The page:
Wednesday

Phil Russell

Phil Russell was one of the most physical defensemen in the NHL through out the 1970s and mid 1980s. He played the game like he woke up on the wrong side of the bed. Some called him exuberant, while others called him just downright nasty.

But everyone called him valuable.

Phil wasn't valuable just because he was so feisty. Yes he intimidated more than a few opposition forwards to be sure, but 6'2" 200lb monster was also a very good skater - which is a bit unusual for defensemen of this sort, especially in that era. As a result, Phil was a standout on the blue line as his mobility proved to be a real asset. He could cover a lot of ice without the puck, and was able to do more than just fire the puck out of the zone once he gained possession.

Phil was never much of an offensive threat. He scored a career high 45 points in 1976-77 and a career high 13 goals in 1982-83. But this didn't prevent him from earning recognition as one of the game's best rearguards as witnessed by his 3 inclusions in the mid season all star game (1976, 1977 and 1985).

Phil, who was as nice a guy off the ice as he was mean on it, was drafted in the 1st round, 13th overall, by the Chicago Black Hawks after terrorizing the Western Junior Hockey League with his hometown Edmonton Oil Kings. He was able to step into the NHL immediately and contributed nicely in Chicago for almost 7 years.

The Hawks weren't going anywhere by the late 1970s and were looking to make a major shake-up. The accomplished this by trading Phil along with Ivan Boldirev and Darcy Rota to Atlanta in exchange for a host of players, most notably Tom Lysiak.

Phil was a steadying influence on the Flames blue line for 5 seasons before he was again on the move, this time to New Jersey. Those were some pretty lean years in Devil-ville, but Phil kept his teammates hustling and his opponents honest.

Phil wound down his NHL career in Buffalo as well as playing a short stint in international hockey and with the IHL Kalmazoo Wings.'

The most telling stat of Phil's career is 1016 games played in the NHL. In most of those games Phil was a key player who was counted on heavily by the coach and his teammates. In those games Phil scored 99 times, assisted on 325 others and had 424 points. He earned 2038 minutes in the penalty box in that time as well. He added 4 goals and 26 points in 73 post season affairs.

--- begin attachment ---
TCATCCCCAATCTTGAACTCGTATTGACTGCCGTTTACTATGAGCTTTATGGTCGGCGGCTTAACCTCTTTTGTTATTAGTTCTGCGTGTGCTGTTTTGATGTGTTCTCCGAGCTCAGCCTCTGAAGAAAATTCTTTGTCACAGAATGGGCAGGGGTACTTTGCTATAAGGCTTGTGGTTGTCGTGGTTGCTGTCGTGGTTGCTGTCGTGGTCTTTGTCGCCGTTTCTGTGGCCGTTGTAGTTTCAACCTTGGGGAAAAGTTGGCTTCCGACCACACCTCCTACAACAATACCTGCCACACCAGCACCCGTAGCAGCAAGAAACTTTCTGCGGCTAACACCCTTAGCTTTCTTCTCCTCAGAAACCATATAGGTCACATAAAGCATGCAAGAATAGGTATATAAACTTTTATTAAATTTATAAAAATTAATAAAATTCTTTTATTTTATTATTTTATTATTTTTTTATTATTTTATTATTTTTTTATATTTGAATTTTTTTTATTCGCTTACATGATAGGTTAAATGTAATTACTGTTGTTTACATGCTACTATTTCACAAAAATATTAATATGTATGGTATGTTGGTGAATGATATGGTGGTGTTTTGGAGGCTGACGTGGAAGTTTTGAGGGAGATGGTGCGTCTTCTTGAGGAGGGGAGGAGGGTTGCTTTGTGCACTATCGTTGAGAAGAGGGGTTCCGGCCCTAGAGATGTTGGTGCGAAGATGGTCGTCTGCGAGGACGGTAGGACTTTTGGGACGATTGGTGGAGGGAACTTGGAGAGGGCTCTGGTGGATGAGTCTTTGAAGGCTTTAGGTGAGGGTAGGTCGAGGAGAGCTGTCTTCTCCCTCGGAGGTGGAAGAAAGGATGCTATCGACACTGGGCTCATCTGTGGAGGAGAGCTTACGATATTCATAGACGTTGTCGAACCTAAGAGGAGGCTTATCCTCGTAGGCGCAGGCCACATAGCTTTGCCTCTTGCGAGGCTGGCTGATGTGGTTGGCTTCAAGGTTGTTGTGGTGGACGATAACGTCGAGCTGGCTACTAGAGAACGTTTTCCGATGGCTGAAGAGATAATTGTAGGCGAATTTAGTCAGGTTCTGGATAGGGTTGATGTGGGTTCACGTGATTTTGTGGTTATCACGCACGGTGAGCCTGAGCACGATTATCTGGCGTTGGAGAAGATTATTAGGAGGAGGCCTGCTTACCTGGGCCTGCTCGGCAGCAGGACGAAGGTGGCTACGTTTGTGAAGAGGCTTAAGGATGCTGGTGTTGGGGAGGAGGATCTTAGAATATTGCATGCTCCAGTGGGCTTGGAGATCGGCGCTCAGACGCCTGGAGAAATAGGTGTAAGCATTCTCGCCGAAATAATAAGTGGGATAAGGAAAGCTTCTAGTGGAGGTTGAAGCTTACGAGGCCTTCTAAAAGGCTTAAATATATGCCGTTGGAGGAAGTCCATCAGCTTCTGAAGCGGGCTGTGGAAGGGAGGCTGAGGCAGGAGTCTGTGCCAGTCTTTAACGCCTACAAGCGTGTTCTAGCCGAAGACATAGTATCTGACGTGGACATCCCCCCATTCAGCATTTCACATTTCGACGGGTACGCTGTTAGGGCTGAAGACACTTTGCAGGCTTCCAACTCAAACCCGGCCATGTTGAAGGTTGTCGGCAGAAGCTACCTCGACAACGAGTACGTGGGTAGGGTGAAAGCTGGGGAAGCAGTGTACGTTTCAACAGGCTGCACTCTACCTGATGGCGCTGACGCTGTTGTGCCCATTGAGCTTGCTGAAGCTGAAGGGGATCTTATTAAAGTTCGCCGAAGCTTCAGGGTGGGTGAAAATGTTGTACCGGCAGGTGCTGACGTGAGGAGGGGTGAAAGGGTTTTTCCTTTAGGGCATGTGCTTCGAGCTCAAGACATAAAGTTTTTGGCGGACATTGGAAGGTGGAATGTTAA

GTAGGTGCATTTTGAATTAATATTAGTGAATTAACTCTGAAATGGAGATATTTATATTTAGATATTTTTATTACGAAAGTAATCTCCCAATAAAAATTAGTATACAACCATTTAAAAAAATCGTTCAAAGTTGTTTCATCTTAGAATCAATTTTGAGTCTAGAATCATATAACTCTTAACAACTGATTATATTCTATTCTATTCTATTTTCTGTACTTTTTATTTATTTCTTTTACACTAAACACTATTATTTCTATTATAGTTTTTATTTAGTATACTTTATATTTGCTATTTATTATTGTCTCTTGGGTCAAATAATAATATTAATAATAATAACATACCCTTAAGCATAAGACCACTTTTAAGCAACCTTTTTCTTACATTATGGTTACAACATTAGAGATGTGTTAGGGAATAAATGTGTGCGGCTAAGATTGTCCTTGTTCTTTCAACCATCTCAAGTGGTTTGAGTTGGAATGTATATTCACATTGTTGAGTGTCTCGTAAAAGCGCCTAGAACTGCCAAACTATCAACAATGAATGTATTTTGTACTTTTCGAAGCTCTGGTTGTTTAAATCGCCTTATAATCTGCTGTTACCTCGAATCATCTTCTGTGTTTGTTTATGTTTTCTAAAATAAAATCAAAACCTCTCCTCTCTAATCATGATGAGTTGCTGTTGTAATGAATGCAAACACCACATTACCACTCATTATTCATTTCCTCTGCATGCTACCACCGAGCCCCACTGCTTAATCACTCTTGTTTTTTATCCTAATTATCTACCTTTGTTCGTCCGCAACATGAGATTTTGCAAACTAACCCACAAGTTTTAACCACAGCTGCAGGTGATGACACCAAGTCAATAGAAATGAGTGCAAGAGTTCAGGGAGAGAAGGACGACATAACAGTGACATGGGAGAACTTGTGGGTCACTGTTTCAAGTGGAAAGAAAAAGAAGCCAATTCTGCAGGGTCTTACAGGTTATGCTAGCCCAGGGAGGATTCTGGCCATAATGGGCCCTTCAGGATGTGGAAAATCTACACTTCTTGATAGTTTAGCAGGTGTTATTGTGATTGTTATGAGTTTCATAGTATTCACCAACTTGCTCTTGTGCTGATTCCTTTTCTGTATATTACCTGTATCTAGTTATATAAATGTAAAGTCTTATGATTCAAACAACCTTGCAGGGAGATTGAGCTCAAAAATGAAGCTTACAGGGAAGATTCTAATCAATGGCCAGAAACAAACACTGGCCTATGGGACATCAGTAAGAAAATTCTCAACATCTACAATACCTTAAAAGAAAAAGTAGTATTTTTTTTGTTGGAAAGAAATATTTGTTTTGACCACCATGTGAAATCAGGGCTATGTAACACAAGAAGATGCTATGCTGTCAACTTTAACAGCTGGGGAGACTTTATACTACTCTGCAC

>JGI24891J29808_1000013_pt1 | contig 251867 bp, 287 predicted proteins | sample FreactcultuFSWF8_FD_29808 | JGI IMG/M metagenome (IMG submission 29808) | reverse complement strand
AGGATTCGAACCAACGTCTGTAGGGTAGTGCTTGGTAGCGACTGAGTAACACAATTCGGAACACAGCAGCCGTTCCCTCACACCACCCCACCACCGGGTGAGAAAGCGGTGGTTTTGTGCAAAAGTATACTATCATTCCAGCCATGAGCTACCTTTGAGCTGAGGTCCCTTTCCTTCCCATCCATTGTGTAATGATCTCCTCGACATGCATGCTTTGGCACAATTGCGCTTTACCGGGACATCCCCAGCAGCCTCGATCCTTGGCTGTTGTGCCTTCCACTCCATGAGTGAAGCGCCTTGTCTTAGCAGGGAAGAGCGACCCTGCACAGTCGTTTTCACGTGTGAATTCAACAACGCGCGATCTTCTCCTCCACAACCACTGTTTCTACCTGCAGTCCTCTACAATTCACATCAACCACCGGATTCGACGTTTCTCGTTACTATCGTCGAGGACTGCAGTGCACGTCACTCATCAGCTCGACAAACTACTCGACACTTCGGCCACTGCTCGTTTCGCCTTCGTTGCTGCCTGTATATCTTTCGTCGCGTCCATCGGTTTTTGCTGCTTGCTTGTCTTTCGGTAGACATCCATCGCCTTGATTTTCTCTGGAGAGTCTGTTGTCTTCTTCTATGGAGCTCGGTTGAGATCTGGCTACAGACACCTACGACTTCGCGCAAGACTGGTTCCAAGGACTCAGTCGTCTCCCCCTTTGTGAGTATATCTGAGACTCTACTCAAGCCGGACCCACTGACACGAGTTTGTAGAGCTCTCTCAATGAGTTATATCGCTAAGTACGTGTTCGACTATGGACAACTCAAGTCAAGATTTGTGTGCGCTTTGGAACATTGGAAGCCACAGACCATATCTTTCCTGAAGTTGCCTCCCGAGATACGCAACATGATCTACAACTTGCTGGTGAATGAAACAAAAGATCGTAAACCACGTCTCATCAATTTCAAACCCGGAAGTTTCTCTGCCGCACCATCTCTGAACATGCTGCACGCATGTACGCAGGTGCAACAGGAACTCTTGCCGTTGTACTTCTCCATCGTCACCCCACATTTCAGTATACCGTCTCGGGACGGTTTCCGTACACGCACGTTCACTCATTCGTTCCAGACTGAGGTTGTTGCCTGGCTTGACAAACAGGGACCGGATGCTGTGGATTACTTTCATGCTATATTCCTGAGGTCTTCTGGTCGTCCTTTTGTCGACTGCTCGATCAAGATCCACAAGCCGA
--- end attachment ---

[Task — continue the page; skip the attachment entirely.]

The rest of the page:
Since retiring as a player Phil has worked as a scout and also as a minor league coach.

3 comments:

larry 5:38 PM  

As a teeenager, Phil was my favorite player. He was big, mobile, and tough. He was relied on heavily early in his career, even in the play-offs against the powerhouse Canadiens. I don't think he had the proper guidance to exploit his talents, otherwise he would have played at least twenty years and scored a heck of a lot more points. As for Chicago shaking things up by trading him... look at Chicago's track record. Any team that let's Bobby Hull go and trades away their strongest blueliner isn't dealing with a full deck.

Thanks for the memories Phil.

Steve no 12:45 PM  

Hi Phil, I was a fav of yours growing up I had your jersey and met you in Weibolts in Ford City in Chicago on Feb. 19th 1976. I met you again with my kids at a Cliff Koroll charity outing I have pictures from both dates how can I get you to sign them?
Thanks Steve

Cory Knapp 9:01 AM  

Growing up I watched Phillip play , unfortunately more towards the end of his career. I collected as many of his hockey cards as I could get, and hoped to meet him someday. Phill was actually a cousin of my dad's, which was really cool, and made me proud that I had a relative who played in the NHL.

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